Kucuk v Land Nordrhein-Westfalen Posted In: Case Law
Case ReferenceEUECJ C-586/10
Legal BodyCourt of Justice EU (CJEU/ECJ)
Type of Claim / JurisdictionContracts of Employment, A-Typical Working
This case involved a clerk at the Cologne District Court who had been employed on some thirteen successive fixed-term contracts over an 11 year period, covering maternity and other absences of permanent staff. She argued that failure to provide permanent employment when there is an apparent need for a permanent employee was in breach of the Directive.
Clause 5 of the FTW Framework Agreement, entitled 'Measures to prevent abuse', states:
'1. To prevent abuse arising from the use of successive fixed-term employment contracts or relationships, Member States, after consultation with social partners in accordance with national law, collective agreements or practice, and/or the social partners, shall, where there are no equivalent legal measures to prevent abuse, introduce in a manner which takes account of the needs of specific sectors and/or categories of workers, one or more of the following measures:
(a) objective reasons justifying the renewal of such contracts or relationships;
(b) the maximum total duration of successive fixed-term employment contracts or relationships;
(c) the number of renewals of such contracts or relationships.'
The Court ruled that the Framework Agreement must be interpreted as meaning that a temporary need for replacement staff, provided for by national legislation such as that at issue in the main proceedings, may, in principle, constitute an objective reason under that clause. It said that, “the mere fact that an employer may have to employ temporary replacements on a recurring, or even permanent, basis and that those replacements may also be covered by the hiring of employees under employment contracts of indefinite duration does not mean that there is no objective reason under clause 5(1)(a) of the Framework Agreement or that there is abuse within the meaning of that clause. However, in the assessment of the issue whether the renewal of fixed-term employment contracts or relationships is justified by such an objective reason, the authorities of the Member States must, for matters falling within their sphere of competence, take account of all the circumstances of the case, including the number and cumulative duration of the fixed-term employment contracts or relationships concluded in the past with the same employer."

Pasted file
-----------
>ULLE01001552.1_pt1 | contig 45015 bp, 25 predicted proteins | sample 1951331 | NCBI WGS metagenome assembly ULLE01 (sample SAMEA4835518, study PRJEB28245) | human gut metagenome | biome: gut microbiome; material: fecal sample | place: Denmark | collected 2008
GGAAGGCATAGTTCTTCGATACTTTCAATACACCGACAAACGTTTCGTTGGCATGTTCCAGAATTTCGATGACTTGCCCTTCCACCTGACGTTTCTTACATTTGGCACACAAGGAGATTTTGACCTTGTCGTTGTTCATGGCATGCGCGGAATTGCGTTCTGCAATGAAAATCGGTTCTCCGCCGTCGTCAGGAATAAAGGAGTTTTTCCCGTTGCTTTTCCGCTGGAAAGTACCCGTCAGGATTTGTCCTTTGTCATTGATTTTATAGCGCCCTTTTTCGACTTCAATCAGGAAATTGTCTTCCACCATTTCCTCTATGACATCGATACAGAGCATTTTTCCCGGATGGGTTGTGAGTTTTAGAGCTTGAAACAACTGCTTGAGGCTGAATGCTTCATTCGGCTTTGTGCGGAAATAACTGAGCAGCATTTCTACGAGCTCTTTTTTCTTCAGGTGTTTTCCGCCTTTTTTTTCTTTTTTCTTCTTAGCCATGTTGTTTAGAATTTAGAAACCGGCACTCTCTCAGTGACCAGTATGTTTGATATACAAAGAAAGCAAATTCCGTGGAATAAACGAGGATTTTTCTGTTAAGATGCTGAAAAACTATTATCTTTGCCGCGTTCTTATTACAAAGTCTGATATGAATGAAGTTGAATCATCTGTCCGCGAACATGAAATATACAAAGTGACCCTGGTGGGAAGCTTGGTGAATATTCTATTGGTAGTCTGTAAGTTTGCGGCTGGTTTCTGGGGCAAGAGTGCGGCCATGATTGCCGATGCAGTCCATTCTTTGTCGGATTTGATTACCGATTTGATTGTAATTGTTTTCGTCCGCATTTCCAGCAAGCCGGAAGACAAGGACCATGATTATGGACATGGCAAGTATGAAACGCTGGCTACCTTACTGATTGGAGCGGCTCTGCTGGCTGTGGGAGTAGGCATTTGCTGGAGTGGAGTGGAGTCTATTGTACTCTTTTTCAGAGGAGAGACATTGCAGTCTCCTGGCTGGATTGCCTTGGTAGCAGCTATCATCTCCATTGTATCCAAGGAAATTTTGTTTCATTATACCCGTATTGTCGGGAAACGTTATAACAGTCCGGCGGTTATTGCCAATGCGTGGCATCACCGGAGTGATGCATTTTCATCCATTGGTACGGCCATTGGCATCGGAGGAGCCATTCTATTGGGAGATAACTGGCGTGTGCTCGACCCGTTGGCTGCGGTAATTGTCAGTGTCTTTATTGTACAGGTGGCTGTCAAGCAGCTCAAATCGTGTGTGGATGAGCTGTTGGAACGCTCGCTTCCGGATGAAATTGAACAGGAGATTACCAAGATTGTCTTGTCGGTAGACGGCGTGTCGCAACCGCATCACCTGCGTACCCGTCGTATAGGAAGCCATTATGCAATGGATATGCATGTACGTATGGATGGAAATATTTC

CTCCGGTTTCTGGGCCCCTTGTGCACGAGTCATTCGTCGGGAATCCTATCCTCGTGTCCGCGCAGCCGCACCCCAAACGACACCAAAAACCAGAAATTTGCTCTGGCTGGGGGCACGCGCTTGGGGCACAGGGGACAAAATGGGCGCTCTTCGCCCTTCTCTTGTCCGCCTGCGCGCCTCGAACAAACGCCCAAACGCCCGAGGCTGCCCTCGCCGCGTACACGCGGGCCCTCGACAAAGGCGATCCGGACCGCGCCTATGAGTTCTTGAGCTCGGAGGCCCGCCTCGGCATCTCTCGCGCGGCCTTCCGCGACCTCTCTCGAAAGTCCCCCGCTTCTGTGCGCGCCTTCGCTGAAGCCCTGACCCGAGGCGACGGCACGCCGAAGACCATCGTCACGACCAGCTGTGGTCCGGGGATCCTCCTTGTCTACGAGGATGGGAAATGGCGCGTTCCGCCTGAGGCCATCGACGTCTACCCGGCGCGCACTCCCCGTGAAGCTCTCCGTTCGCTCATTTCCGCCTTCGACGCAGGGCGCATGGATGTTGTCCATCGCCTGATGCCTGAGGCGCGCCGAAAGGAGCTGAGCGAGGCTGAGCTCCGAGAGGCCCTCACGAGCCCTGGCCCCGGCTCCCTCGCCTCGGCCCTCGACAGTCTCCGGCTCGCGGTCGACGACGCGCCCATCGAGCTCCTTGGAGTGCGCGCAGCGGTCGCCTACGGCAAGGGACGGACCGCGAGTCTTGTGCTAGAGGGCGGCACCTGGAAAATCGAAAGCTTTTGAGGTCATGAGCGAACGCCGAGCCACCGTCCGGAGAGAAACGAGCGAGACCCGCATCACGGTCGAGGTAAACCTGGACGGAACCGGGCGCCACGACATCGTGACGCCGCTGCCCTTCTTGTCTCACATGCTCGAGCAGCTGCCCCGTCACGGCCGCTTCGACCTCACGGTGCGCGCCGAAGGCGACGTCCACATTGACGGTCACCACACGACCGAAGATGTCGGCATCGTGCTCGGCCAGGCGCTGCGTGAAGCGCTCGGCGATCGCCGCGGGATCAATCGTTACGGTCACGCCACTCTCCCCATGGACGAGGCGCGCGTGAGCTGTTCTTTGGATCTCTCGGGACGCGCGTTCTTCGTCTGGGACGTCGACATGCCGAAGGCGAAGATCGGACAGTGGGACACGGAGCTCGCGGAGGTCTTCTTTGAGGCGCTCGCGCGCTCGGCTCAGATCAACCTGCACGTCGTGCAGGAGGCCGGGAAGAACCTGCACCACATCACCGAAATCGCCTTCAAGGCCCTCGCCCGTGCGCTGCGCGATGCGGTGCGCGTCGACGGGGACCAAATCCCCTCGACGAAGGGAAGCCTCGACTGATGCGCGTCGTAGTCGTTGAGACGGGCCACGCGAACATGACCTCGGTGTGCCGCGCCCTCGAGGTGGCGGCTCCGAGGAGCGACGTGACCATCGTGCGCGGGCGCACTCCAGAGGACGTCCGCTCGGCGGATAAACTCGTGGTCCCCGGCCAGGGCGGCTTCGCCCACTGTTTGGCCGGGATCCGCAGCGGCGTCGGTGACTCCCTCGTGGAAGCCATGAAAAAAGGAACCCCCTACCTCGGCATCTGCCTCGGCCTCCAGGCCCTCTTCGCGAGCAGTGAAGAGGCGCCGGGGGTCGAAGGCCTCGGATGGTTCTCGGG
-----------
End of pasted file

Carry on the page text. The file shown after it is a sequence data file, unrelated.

The case now goes back to the German court to decide whether the employer can objectively justify continuous use of temporary in the appellant's particular case.
The ECJ also noted that the Directive does not force employers to create a permanent position: "To require automatically the conclusion of contracts of indefinite duration when the size of the undertaking or entity concerned and the composition of its personnel mean that the employer is faced with a recurring or permanent need for replacement staff would go beyond the objectives pursued by the FTW Framework Agreement and Directive 1999/70 and would disregard the discretion those instruments leave the Member States and, where applicable, the social partners."
Related article: Contract Clauses – Fixed Terms by Kiera Lee, Director at Mills Selig
The information in this article is provided as part of Legal-Island's Employment Law Hub. We regret we are not able to respond to requests for specific legal or HR queries and recommend that professional advice is obtained before relying on information supplied anywhere within this article.